7) Apocalypse Now (Francis Ford Coppola, 1979)

I am appalled by this for many reasons. Having not seen Andrei Rublev or 2001, I can’t really judge, but the order of these is all messed up. Here’s how the remaining five should line up:

  1. Apocalypse Now
  2. Psycho
  3. Brief Encounter
  4. Chinatown
  5. Annie Hall

How these people could claim that Chinatown is the best film that has ever been made, I do not know. I mean, it is a good film, sure. It does everything that needs to be done, and it does all those things well. What I would say is that it is solid, but I did not fall in love with it, not for a second. It was voted as the best Crime film – I am once again capitalising genre titles for clarity’s sake -above the likes of The Conversation, GoodFellas and Badlands, all of which I would rate as much better films than Chinatown.

It’s not just the order of these, but the films themselves. As representatives of the best of their genres, I feel that they are letting the side down. To begin with, I would barely count Sci-fi and Arthouse as being genres. If anyone can give me a definitive description of what Arthouse is as a genre, they win a prize. As for Sci-fi, I think of it as more of a backdrop against which a story can be told. I will always cite the case of Alien and Aliens as my case in point; these are both “science fiction”, but the former is clearly a horror film, while the latter is an action movie. Point made. I don’t want to go on about it, because I feel that that is all I’ve done this week.

I will go through the ‘genres’ and pick my Top 7 of all time, one from each genre, for two reasons. The first is that I am very self-indulgent, the second is that this is my blog, and I will do what I want.

Starting last Saturday with Romance, The Guardian chose David Lean’s Brief Encounter. This, I cannot argue with. It is one of very few Romance films that has ever gripped me, something that I put down to Noel Coward’s fantastic script, and is one of even fewer that seems believable. For those not in the know, it is a WWII-era forbidden-love story about a married woman and a married man, both happy in their respective nuptial bonds, but who happen to fall in love. It is extremely touching and I recommend it highly. Trevor Howard and Celia Johnson are really great in the lead roles, and I put the film’s plausibility down to their superb performances. So, no qualms. On a side note, the list should have included Brokeback Mountain. A shocking exclusion.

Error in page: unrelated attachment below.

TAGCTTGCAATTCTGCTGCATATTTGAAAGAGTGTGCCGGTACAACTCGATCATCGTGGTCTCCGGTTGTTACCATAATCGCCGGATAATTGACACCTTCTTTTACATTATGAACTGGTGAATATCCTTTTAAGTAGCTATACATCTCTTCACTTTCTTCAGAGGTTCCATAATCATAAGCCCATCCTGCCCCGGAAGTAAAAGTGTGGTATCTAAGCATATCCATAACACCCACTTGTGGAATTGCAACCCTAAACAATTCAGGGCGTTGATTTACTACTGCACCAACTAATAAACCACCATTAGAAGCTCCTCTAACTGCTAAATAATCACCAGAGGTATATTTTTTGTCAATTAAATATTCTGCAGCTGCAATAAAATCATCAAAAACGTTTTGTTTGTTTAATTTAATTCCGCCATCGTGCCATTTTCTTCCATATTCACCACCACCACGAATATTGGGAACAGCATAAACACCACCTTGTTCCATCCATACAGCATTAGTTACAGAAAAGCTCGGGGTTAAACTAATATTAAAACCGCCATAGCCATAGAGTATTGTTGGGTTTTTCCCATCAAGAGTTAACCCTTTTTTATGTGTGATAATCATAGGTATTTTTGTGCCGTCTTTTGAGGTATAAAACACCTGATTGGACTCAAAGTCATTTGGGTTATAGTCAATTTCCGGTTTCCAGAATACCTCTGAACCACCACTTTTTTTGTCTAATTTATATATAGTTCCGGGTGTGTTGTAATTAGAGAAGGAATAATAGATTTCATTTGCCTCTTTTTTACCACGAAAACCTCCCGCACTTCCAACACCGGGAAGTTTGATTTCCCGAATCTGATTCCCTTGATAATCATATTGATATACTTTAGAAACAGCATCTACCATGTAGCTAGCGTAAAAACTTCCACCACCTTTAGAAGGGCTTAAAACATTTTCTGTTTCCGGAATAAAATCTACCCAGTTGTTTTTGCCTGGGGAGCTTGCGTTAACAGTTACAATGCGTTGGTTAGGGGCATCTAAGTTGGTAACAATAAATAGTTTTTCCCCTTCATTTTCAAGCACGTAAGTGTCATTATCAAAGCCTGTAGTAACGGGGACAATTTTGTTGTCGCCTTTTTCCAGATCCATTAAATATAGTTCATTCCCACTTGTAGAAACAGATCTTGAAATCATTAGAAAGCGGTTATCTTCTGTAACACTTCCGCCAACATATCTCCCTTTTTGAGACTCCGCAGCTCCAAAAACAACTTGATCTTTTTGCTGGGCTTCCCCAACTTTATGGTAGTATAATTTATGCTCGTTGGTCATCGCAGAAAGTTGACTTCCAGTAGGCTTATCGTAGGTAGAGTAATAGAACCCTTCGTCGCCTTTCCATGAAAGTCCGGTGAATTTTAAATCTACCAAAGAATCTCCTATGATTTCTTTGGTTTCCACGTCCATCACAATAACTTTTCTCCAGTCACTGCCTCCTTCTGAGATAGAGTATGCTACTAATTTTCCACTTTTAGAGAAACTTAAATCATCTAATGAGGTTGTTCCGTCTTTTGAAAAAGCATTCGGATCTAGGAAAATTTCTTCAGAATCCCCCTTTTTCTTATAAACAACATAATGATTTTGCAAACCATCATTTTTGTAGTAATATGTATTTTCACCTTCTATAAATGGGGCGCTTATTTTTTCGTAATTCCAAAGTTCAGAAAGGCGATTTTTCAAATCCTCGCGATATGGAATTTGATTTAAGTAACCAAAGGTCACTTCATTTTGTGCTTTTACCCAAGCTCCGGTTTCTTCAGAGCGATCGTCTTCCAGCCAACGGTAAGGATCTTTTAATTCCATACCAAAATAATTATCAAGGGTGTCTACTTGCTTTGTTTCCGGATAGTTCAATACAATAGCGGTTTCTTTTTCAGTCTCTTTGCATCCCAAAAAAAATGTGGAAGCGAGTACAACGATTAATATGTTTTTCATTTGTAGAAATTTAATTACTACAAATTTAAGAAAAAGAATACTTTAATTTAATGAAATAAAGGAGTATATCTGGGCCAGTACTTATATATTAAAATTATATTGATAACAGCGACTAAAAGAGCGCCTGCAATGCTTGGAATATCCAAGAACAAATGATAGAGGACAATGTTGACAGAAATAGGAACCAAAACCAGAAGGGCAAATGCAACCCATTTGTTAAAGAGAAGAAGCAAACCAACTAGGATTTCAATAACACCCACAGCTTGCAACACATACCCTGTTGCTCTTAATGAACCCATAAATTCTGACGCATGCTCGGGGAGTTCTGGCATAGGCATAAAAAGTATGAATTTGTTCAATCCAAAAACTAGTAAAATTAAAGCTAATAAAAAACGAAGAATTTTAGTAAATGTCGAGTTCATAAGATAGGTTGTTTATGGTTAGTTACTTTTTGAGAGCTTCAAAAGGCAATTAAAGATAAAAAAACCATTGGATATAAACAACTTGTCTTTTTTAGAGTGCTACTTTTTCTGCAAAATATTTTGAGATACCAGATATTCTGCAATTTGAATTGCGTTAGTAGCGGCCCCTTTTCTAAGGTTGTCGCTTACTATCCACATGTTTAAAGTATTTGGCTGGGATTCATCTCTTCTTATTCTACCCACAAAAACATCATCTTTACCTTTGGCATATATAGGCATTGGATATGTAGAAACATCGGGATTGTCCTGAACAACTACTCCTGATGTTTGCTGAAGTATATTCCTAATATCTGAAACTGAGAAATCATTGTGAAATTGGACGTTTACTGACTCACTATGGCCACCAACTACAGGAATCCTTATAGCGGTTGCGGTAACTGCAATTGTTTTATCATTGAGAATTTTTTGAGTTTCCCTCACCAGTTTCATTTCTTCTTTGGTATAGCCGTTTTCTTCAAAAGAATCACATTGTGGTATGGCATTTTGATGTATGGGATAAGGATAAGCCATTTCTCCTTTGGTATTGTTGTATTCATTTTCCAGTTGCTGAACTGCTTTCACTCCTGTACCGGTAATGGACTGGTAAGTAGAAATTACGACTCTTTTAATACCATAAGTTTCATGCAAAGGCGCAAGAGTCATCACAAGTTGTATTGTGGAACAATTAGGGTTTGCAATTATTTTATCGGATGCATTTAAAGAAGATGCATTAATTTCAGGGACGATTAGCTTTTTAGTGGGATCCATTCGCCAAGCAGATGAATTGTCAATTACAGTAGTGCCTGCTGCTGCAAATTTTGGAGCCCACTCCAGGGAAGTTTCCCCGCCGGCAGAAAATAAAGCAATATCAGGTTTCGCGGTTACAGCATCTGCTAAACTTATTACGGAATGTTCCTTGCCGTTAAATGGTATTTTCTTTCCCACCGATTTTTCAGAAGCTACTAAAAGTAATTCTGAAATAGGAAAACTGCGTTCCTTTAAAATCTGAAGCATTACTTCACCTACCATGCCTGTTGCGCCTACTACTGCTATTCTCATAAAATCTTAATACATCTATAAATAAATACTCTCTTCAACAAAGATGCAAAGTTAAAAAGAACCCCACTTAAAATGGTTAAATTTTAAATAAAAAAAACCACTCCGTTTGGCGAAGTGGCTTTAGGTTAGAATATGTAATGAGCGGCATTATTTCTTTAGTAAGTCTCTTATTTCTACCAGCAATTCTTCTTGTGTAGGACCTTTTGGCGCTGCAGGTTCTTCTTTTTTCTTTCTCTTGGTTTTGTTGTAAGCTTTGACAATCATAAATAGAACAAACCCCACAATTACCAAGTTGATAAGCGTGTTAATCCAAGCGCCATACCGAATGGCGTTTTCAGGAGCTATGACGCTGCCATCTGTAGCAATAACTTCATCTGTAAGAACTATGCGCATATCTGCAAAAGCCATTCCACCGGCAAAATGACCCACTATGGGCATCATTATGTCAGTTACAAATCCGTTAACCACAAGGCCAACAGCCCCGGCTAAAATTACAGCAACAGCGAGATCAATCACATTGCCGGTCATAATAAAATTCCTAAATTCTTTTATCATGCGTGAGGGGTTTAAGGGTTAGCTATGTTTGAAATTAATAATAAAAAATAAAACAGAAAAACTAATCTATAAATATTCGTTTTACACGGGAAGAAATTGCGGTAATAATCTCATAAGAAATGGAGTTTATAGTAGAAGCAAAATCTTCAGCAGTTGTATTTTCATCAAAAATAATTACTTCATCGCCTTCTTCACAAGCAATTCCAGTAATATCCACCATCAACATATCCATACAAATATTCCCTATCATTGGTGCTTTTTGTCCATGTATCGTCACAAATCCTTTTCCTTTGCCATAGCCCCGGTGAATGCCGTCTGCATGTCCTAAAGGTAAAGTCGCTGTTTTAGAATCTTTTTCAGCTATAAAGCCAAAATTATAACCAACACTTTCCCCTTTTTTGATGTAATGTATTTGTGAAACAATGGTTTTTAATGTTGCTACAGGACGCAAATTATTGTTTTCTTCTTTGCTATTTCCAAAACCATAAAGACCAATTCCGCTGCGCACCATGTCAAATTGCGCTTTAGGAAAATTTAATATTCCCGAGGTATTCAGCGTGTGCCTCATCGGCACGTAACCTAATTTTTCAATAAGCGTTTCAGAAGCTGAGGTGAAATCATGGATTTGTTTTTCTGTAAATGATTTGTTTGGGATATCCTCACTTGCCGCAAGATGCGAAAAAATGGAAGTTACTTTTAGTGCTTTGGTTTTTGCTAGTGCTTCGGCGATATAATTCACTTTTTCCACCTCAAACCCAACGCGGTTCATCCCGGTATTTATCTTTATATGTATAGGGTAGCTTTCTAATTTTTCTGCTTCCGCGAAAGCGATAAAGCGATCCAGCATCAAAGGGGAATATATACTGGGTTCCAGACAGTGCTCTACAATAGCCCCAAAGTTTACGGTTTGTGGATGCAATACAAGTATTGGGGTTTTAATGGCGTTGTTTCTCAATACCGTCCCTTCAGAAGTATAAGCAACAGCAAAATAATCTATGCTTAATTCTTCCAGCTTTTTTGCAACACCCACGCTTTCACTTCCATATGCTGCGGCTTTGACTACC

Sunday, in The Observer, was Crime day. I can think of so many more worthy Crime films than Chinatown that it makes this list embarrassing. I am actually choosing two films; The Godfather parts I and II. I feel fine choosing both because they were grouped together in the Arthouse genre later on. I can sort of understand why these were put in Arthouse, but when a film concerns a mafioso family and its business interests so closely, I can only call it a Crime movie. And what a movie it is. Based on Mario Puzo’s book, the first film marks the start of an incredible seven years in movie-making for Francis Ford Coppola, as he followed it up with The Conversation, The Godfather Part II and Apocalypse Now. I prefer Part II to Part I, but both are fantastic examples of how to make films. Long but not boring,smart but not too smart and artful with being pretentious, they straddle a fine line. The awesome performances from Al Pacino, Marlon Brando and Robert DeNiro, among many others, only help.